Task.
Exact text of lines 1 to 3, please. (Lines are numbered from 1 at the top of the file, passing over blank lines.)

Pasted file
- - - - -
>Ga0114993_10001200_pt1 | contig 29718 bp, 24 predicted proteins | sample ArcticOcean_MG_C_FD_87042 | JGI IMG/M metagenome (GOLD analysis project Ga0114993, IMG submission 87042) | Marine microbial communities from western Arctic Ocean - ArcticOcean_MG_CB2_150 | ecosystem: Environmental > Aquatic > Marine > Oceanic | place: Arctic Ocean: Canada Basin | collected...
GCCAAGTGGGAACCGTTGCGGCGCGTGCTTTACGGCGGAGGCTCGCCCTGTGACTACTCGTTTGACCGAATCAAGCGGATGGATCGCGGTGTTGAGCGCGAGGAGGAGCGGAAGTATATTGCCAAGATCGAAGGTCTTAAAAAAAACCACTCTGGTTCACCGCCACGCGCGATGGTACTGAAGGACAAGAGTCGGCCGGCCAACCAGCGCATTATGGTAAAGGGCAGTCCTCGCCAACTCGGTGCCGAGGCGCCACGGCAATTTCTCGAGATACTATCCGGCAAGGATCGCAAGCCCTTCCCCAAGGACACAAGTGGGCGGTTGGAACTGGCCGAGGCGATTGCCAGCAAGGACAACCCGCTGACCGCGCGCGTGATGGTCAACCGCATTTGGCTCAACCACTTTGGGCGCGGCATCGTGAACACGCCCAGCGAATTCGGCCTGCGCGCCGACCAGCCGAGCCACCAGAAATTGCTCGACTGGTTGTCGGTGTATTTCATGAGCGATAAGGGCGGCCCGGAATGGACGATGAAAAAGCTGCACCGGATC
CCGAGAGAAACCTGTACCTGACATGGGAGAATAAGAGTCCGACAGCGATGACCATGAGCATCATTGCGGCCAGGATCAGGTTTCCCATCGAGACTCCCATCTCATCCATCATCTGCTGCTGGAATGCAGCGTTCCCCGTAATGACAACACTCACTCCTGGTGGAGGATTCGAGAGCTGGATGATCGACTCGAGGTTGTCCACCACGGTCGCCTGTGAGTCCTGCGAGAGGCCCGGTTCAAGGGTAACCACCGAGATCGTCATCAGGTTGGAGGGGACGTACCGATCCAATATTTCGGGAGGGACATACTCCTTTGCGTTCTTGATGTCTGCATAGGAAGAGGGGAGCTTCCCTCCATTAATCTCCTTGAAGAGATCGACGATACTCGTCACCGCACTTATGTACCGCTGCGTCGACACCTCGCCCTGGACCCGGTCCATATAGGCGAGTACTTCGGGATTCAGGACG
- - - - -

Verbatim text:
>Ga0114993_10001200_pt1 | contig 29718 bp, 24 predicted proteins | sample ArcticOcean_MG_C_FD_87042 | JGI IMG/M metagenome (GOLD analysis project Ga0114993, IMG submission 87042) | Marine microbial communities from western Arctic Ocean - ArcticOcean_MG_CB2_150 | ecosystem: Environmental > Aquatic > Marine > Oceanic | place: Arctic Ocean: Canada Basin | collected...
GCCAAGTGGGAACCGTTGCGGCGCGTGCTTTACGGCGGAGGCTCGCCCTGTGACTACTCGTTTGACCGAATCAAGCGGATGGATCGCGGTGTTGAGCGCGAGGAGGAGCGGAAGTATATTGCCAAGATCGAAGGTCTTAAAAAAAACCACTCTGGTTCACCGCCACGCGCGATGGTACTGAAGGACAAGAGTCGGCCGGCCAACCAGCGCATTATGGTAAAGGGCAGTCCTCGCCAACTCGGTGCCGAGGCGCCACGGCAATTTCTCGAGATACTATCCGGCAAGGATCGCAAGCCCTTCCCCAAGGACACAAGTGGGCGGTTGGAACTGGCCGAGGCGATTGCCAGCAAGGACAACCCGCTGACCGCGCGCGTGATGGTCAACCGCATTTGGCTCAACCACTTTGGGCGCGGCATCGTGAACACGCCCAGCGAATTCGGCCTGCGCGCCGACCAGCCGAGCCACCAGAAATTGCTCGACTGGTTGTCGGTGTATTTCATGAGCGATAAGGGCGGCCCGGAATGGACGATGAAAAAGCTGCACCGGATC
CCGAGAGAAACCTGTACCTGACATGGGAGAATAAGAGTCCGACAGCGATGACCATGAGCATCATTGCGGCCAGGATCAGGTTTCCCATCGAGACTCCCATCTCATCCATCATCTGCTGCTGGAATGCAGCGTTCCCCGTAATGACAACACTCACTCCTGGTGGAGGATTCGAGAGCTGGATGATCGACTCGAGGTTGTCCACCACGGTCGCCTGTGAGTCCTGCGAGAGGCCCGGTTCAAGGGTAACCACCGAGATCGTCATCAGGTTGGAGGGGACGTACCGATCCAATATTTCGGGAGGGACATACTCCTTTGCGTTCTTGATGTCTGCATAGGAAGAGGGGAGCTTCCCTCCATTAATCTCCTTGAAGAGATCGACGATACTCGTCACCGCACTTATGTACCGCTGCGTCGACACCTCGCCCTGGACCCGGTCCATATAGGCGAGTACTTCGGGATTCAGGACG